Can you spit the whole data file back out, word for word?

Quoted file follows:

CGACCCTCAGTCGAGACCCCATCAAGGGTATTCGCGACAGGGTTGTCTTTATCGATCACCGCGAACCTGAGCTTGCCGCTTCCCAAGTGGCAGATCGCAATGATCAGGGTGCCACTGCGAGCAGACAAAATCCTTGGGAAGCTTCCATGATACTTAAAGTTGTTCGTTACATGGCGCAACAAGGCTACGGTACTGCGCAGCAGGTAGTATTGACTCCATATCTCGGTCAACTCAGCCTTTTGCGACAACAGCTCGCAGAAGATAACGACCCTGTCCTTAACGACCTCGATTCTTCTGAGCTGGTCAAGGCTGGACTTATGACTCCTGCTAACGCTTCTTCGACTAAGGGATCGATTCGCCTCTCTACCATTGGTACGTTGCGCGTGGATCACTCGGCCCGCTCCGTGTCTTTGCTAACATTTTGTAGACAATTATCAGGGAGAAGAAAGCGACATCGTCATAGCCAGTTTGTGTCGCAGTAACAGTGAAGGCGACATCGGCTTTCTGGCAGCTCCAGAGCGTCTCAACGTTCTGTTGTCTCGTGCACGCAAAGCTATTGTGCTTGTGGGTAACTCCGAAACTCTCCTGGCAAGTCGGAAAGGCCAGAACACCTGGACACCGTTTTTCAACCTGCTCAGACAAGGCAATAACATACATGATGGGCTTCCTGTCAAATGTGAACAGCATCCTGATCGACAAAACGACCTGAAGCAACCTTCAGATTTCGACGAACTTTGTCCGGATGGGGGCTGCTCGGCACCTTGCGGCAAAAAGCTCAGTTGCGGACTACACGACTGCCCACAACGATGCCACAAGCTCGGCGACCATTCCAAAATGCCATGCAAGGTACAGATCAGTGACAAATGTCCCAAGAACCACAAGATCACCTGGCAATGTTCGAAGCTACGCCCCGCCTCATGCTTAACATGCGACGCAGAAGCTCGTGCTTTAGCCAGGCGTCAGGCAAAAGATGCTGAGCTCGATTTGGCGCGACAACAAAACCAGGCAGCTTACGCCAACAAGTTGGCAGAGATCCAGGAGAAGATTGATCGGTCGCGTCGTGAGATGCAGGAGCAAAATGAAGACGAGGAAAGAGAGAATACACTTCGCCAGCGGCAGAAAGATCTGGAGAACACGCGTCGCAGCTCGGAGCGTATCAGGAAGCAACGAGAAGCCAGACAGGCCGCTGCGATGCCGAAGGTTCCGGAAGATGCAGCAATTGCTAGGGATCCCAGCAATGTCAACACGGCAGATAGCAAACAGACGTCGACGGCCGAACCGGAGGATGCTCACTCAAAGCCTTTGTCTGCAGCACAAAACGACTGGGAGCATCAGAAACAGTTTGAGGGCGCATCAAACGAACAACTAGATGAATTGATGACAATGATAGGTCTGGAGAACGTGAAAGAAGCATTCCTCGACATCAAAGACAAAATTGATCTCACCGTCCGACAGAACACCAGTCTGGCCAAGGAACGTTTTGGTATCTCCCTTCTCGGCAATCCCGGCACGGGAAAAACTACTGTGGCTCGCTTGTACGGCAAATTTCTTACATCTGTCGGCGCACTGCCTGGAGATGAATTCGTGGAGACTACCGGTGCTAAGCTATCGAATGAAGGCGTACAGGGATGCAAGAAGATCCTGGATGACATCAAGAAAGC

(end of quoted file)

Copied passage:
CGACCCTCAGTCGAGACCCCATCAAGGGTATTCGCGACAGGGTTGTCTTTATCGATCACCGCGAACCTGAGCTTGCCGCTTCCCAAGTGGCAGATCGCAATGATCAGGGTGCCACTGCGAGCAGACAAAATCCTTGGGAAGCTTCCATGATACTTAAAGTTGTTCGTTACATGGCGCAACAAGGCTACGGTACTGCGCAGCAGGTAGTATTGACTCCATATCTCGGTCAACTCAGCCTTTTGCGACAACAGCTCGCAGAAGATAACGACCCTGTCCTTAACGACCTCGATTCTTCTGAGCTGGTCAAGGCTGGACTTATGACTCCTGCTAACGCTTCTTCGACTAAGGGATCGATTCGCCTCTCTACCATTGGTACGTTGCGCGTGGATCACTCGGCCCGCTCCGTGTCTTTGCTAACATTTTGTAGACAATTATCAGGGAGAAGAAAGCGACATCGTCATAGCCAGTTTGTGTCGCAGTAACAGTGAAGGCGACATCGGCTTTCTGGCAGCTCCAGAGCGTCTCAACGTTCTGTTGTCTCGTGCACGCAAAGCTATTGTGCTTGTGGGTAACTCCGAAACTCTCCTGGCAAGTCGGAAAGGCCAGAACACCTGGACACCGTTTTTCAACCTGCTCAGACAAGGCAATAACATACATGATGGGCTTCCTGTCAAATGTGAACAGCATCCTGATCGACAAAACGACCTGAAGCAACCTTCAGATTTCGACGAACTTTGTCCGGATGGGGGCTGCTCGGCACCTTGCGGCAAAAAGCTCAGTTGCGGACTACACGACTGCCCACAACGATGCCACAAGCTCGGCGACCATTCCAAAATGCCATGCAAGGTACAGATCAGTGACAAATGTCCCAAGAACCACAAGATCACCTGGCAATGTTCGAAGCTACGCCCCGCCTCATGCTTAACATGCGACGCAGAAGCTCGTGCTTTAGCCAGGCGTCAGGCAAAAGATGCTGAGCTCGATTTGGCGCGACAACAAAACCAGGCAGCTTACGCCAACAAGTTGGCAGAGATCCAGGAGAAGATTGATCGGTCGCGTCGTGAGATGCAGGAGCAAAATGAAGACGAGGAAAGAGAGAATACACTTCGCCAGCGGCAGAAAGATCTGGAGAACACGCGTCGCAGCTCGGAGCGTATCAGGAAGCAACGAGAAGCCAGACAGGCCGCTGCGATGCCGAAGGTTCCGGAAGATGCAGCAATTGCTAGGGATCCCAGCAATGTCAACACGGCAGATAGCAAACAGACGTCGACGGCCGAACCGGAGGATGCTCACTCAAAGCCTTTGTCTGCAGCACAAAACGACTGGGAGCATCAGAAACAGTTTGAGGGCGCATCAAACGAACAACTAGATGAATTGATGACAATGATAGGTCTGGAGAACGTGAAAGAAGCATTCCTCGACATCAAAGACAAAATTGATCTCACCGTCCGACAGAACACCAGTCTGGCCAAGGAACGTTTTGGTATCTCCCTTCTCGGCAATCCCGGCACGGGAAAAACTACTGTGGCTCGCTTGTACGGCAAATTTCTTACATCTGTCGGCGCACTGCCTGGAGATGAATTCGTGGAGACTACCGGTGCTAAGCTATCGAATGAAGGCGTACAGGGATGCAAGAAGATCCTGGATGACATCAAGAAAGC